Friday, May 27, 2022


The incidence of crime in the U.S. has fallen by approximately 50% in the last 25 years.  But there were still over one million violent crime and seven million property crime in 2018 across the country.  That means about 1 in 40 of every American is affected by the commission of a crime each year.

So, it is hardly surprising then that for the most part, American do not feel safer.  In polls those surveyed consistently respond that they think crime is getting worse and list it as one of the most important issues facing the country.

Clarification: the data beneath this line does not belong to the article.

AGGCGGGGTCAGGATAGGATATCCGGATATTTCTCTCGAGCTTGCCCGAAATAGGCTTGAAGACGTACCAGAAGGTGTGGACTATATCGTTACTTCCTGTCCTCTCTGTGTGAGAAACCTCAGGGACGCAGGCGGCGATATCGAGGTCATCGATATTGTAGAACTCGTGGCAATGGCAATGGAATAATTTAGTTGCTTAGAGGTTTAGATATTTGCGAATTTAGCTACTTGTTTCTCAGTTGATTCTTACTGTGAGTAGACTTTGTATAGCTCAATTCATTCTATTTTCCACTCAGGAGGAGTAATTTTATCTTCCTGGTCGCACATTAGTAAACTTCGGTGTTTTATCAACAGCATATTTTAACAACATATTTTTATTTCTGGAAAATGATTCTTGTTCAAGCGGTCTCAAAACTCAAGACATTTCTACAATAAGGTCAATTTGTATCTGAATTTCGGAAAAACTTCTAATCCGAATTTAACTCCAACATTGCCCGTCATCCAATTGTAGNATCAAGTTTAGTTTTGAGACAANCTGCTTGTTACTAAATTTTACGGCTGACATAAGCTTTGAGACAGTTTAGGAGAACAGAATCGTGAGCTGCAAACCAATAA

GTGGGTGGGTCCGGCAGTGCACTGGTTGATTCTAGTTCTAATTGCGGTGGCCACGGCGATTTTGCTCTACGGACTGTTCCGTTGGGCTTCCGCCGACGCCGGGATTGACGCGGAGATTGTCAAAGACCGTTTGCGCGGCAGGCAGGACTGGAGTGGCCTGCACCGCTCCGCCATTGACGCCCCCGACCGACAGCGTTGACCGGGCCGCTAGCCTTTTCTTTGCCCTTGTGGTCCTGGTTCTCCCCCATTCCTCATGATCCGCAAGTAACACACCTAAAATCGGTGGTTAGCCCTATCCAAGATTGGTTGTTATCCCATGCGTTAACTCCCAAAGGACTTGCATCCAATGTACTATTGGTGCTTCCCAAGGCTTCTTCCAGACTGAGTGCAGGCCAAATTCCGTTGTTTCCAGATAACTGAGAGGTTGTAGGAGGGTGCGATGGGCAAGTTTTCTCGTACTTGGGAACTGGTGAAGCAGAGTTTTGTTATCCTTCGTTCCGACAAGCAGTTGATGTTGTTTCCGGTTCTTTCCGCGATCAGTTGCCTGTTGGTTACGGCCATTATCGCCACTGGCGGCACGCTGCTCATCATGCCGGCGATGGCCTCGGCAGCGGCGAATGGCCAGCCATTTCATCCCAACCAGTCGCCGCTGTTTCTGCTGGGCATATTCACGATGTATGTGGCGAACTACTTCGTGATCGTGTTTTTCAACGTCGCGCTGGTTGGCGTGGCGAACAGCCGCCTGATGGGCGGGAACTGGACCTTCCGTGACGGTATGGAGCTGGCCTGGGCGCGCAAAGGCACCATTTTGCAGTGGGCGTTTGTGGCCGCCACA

The knee jerk reaction has always been to “get tough on crime.”  As a result, we have poured resources into law enforcement and incarcerated a larger percentage of our population than any other country on earth.  But there is a growing body of evidence that the indiscriminate increase in sanctions is no longer moving the needle and has many unintended and adverse impacts.  If we are going to build on the progress we have made on reducing crime in that last half century, we must develop more thoughtful, innovative data-based approaches.